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An Outmoded Concept Is Sapping America's Strength

by John Prados

Rethinking National Security


A Preliminary Note

America today stands at a crossroads. Beset by economic woes, driven to attempt reform that might enable the nation to regain a sense of honor and purpose, and seeking desperately to identify what actions are needed, Americans are searching for a way forward. But there is an elephant in the room that blocks the way: what we call “national security.” Few observers have paid much attention to national security. Citizens have long deferred to government and allowed it full sway in the defense of the land. But our present crisis is too great, and our resources too strained, to continue with business as usual. America’s myriad difficulties cannot be overcome without dealing with the issue of national security.

As presently conceived, national security is a trap. Left untouched, pursuit of it will continue to cripple our country. In the essay that follows I try to show how national security evolved, why in its present form it ensnares the nation, what would be the consequences of failure to correct the situation, and what a new approach might look like. I also argue that a solution to this problem is urgent: escaping the national security trap may be the critical issue of our era.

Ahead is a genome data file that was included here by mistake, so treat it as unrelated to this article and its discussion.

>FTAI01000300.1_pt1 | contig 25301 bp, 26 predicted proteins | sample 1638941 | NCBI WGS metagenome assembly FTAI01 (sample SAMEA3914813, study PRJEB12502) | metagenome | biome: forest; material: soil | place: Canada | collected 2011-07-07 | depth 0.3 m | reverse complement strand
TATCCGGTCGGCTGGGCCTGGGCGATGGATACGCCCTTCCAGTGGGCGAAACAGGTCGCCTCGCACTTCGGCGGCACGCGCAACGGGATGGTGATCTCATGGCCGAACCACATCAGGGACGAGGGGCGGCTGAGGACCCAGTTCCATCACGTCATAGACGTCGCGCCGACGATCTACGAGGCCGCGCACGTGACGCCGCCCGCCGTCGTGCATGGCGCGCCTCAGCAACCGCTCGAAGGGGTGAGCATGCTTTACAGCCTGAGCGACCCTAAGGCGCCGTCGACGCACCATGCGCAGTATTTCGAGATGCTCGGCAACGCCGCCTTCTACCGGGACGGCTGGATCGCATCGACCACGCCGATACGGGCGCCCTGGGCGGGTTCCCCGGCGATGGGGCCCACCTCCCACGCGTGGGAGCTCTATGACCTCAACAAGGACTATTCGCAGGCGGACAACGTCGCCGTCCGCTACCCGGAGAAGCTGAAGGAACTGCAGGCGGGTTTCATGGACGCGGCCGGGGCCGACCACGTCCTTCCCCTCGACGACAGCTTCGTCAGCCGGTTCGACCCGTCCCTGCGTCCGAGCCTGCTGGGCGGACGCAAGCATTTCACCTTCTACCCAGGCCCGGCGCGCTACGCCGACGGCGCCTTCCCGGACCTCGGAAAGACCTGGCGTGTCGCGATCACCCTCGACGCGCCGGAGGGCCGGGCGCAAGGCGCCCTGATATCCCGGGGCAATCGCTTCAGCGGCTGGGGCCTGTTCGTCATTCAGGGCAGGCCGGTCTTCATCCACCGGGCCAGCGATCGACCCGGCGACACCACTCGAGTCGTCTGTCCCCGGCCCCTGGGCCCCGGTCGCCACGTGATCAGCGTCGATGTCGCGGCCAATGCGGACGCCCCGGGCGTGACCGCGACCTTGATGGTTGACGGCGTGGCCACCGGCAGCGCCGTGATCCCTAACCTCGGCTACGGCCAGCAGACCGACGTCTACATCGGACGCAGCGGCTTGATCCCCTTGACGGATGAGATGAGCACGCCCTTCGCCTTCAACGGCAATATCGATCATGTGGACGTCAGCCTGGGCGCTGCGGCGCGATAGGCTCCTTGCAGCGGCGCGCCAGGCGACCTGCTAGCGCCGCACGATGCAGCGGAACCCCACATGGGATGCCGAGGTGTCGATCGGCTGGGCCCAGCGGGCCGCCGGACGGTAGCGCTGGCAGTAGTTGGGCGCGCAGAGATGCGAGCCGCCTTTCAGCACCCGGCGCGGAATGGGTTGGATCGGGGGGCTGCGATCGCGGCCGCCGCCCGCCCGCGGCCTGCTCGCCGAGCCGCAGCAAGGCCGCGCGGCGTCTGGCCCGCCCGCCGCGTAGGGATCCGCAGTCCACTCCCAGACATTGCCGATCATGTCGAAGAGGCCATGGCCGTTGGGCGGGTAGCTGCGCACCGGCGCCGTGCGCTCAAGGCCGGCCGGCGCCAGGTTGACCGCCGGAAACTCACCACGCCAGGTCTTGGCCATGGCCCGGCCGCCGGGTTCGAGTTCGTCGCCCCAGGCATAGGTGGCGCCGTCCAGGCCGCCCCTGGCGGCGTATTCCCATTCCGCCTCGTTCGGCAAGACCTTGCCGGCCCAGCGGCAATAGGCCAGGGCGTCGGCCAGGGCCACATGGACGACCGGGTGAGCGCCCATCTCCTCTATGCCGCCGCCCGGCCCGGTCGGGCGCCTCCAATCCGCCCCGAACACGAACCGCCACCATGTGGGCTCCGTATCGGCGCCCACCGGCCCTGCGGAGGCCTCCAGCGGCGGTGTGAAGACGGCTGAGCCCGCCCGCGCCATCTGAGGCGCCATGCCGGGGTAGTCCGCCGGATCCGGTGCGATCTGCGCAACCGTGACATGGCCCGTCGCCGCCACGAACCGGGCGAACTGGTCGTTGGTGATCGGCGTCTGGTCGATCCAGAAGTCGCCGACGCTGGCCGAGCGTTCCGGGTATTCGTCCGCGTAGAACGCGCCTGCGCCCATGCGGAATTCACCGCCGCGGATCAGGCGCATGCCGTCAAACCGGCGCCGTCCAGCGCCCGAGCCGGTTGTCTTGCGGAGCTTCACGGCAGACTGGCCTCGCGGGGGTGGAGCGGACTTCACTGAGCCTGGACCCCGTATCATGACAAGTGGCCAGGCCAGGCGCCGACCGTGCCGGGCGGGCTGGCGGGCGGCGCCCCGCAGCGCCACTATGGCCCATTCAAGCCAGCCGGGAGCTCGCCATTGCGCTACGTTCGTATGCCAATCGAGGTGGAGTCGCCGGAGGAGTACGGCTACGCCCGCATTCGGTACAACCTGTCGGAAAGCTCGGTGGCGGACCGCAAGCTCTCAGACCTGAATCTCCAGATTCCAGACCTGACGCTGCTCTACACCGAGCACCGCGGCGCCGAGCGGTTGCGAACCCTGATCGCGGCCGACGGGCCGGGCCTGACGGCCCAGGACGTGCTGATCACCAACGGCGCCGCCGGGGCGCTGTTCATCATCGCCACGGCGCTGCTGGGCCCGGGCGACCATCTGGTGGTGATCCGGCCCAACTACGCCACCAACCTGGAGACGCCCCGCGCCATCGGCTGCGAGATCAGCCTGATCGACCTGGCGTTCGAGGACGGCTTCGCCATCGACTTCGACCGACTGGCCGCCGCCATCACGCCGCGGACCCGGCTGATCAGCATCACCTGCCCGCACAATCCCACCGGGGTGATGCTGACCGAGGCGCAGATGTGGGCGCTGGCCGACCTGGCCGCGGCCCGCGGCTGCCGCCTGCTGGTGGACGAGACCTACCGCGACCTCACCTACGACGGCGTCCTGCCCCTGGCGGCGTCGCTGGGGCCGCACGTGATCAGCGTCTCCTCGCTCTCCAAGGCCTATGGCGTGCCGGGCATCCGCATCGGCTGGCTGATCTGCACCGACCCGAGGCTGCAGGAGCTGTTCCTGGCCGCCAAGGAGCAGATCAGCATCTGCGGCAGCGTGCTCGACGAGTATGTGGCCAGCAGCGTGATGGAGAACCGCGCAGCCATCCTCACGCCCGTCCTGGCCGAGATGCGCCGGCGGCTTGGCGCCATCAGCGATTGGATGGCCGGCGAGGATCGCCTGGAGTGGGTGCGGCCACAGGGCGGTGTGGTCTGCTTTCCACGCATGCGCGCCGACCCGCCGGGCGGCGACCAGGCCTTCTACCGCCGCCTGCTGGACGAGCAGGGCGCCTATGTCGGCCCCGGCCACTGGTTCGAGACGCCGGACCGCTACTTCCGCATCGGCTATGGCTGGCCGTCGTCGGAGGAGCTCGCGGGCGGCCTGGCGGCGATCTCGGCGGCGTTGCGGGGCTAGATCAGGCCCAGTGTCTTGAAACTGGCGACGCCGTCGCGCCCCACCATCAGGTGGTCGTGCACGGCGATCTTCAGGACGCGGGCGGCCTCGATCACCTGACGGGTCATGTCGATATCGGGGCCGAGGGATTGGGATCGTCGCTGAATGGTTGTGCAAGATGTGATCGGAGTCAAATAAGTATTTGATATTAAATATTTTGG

Obama’s Challenge

During his presidential campaign Barack Obama made many promises, some of them concerning foreign policy and defense. His ideas resonated with Americans. Candidate Obama promised to end the war in Iraq; close the notorious detention facility at Guantanamo Bay, Cuba; stop torture and renditions; move away from the nuclear standoff that still exists with Russia; ratify the comprehensive test-ban treaty; end regulations that oppress gay Americans serving in the military; strengthen the International Atomic Energy Agency; and place U.S. diplomacy on a broader foundation. Mr. Obama foresaw a global fair deal in which the United States would multiply assistance to the Third World, forgive the debts of underdeveloped countries, and reduce foreign hostility by means of transparent policies and frank answers to critics of America. Candidate Obama believed in strengthening common security by investing in the common humanity of all peoples.

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